What Is The Difference Between Methylprednisolone And Prednisone

Corticosteroids are anti-inflammatory drugs used to treat inflammation-related conditions like rheumatoid arthritis, lupus, or inflammation of the blood vessels (via Cleveland Clinic). They are man-made versions of cortisol, the hormone produced in your adrenal glands that minimizes inflammation. The adrenal hormone cortisol fulfills vital tasks in the human body. According to WebMD, it is a stress hormone that controls the sleep/wake cycle and boosts energy.

For people with inflammatory conditions, doctors often prescribe corticosteroids in doses higher than the body's usual levels, which allows the drug to suppress inflammation (via the Mayo Clinic). Beyond inflammation, corticosteroids are used to treat conditions such as eczema, hay fever, and hives, per Healthline.

According to the Cleveland Clinic, methylprednisolone and prednisone are two common corticosteroid medications. However, even though they belong to a specific class of medicines, there is a difference between methylprednisolone and prednisone. Generally speaking, corticosteroid medications are available in several forms. They often vary in how they dissolve or the time spent in the body. Continue reading for more detailed information on methylprednisolone and prednisone.

Differences between methylprednisolone and prednisone

As mentioned, methylprednisolone and prednisone share many similarities since they belong to the same class of drugs. However, corticosteroids can be systemic or localized, according to Healthline. Local corticosteroids target a specific part of the body while systemic corticosteroids can move through the bloodstream affecting more parts of the body.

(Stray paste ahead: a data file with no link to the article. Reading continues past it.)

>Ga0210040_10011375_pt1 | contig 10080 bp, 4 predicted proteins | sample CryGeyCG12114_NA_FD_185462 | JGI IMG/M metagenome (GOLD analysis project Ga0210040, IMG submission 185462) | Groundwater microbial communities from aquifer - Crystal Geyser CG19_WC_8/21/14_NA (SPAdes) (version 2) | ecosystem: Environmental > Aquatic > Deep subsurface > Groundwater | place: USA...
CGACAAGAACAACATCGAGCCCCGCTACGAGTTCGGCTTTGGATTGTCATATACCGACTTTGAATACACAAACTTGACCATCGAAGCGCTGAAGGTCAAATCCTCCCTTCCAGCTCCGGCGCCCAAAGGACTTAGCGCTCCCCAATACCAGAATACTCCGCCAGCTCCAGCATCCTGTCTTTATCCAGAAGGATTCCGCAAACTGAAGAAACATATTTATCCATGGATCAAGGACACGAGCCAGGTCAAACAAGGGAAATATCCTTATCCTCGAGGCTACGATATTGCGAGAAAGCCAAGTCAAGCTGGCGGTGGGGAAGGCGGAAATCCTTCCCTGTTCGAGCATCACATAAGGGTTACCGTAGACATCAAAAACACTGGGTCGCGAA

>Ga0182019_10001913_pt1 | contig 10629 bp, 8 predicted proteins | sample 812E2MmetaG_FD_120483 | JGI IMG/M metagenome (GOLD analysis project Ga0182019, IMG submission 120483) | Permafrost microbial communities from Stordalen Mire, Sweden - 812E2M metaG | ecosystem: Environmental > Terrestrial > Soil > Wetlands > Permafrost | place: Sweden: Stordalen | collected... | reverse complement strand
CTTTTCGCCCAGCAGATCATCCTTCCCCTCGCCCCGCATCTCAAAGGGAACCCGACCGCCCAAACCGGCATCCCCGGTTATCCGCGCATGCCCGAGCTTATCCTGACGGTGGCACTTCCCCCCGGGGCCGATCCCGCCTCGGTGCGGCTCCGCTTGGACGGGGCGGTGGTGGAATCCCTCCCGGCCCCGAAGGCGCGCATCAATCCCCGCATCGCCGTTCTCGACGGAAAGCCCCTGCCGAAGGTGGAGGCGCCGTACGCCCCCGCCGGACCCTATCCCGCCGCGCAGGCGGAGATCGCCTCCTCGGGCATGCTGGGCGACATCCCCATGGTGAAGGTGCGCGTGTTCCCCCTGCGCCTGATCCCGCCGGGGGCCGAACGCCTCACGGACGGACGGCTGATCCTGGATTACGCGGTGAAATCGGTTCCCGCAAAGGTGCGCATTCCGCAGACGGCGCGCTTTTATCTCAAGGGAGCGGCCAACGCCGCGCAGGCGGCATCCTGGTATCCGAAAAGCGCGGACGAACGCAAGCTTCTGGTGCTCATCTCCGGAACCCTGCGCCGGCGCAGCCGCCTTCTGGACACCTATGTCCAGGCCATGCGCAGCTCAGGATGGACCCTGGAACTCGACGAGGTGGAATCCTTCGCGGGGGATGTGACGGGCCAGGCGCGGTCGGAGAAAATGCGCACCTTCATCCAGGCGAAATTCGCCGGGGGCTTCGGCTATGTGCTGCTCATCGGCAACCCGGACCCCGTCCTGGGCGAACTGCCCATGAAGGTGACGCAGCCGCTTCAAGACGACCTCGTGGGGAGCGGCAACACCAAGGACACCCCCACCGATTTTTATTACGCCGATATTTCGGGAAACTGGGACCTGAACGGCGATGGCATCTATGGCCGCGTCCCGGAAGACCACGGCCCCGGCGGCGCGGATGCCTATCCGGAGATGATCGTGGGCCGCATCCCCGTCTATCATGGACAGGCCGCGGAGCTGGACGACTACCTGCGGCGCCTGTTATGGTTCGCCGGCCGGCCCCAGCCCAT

According to Medical News Today, doctors usually prescribe methylprednisolone as an injection or orally. However, prednisone is usually only available as an oral treatment. Since methylprednisolone goes directly into the bloodstream, it's more suitable for people who can't easily absorb oral medications, per Medical News Today. This also means that prednisone is generally only used systemically whereas methylprednisone can be used either systemically or locally.

Methylprednisolone is also slightly stronger than prednisone, according to Drugs.com. Due to this, health experts may prescribe methylprednisolone in lower doses than prednisone. Drugs.com adds that oral prednisone is the most preferred corticosteroid option in the United States, while methylprednisolone is more common in Europe. Despite their differences, both drugs are anti-inflammatory and immunosuppressive and can help treat various autoimmune and respiratory conditions.

Side effects of methylprednisolone and prednisone

According to Healthline, side effects can occur regardless of whether you take an injected or oral form of corticosteroids. People on methylprednisolone can experience skin problems, muscle weakness, swelling of the ankles, and unexplained weight gain (per Medical News Today).

Methylprednisolone can decrease your body's ability to fight infections, making you more susceptible to life-threatening infections, according to WebMD. According to the source, methylprednisolone can also elevate blood sugar levels in people with diabetes and might worsen typical symptoms like frequent urination. It's important to report any unusual symptoms to your doctor. Call your doctor immediately if you experience symptoms of intestinal bleeding, mood changes, slow wound healing, or irregular heartbeats.

Since prednisone is also a corticosteroid, you might experience similar side effects to methylprednisolone. According to the Mayo Clinic, the common side effects of prednisone include nausea, vomiting, loss of appetite, heartburn, problems sleeping, increased sweating, or acne.

According to the source, prednisone may, in some rare cases, trigger a rise in blood sugar which may cause or worsen diabetes. Using the medication can also trigger anaphylaxis in users who are allergic to it.

Please note that this is not a full listing of all possible side effects. Please consult the package insert or your doctor or pharmacist for more details.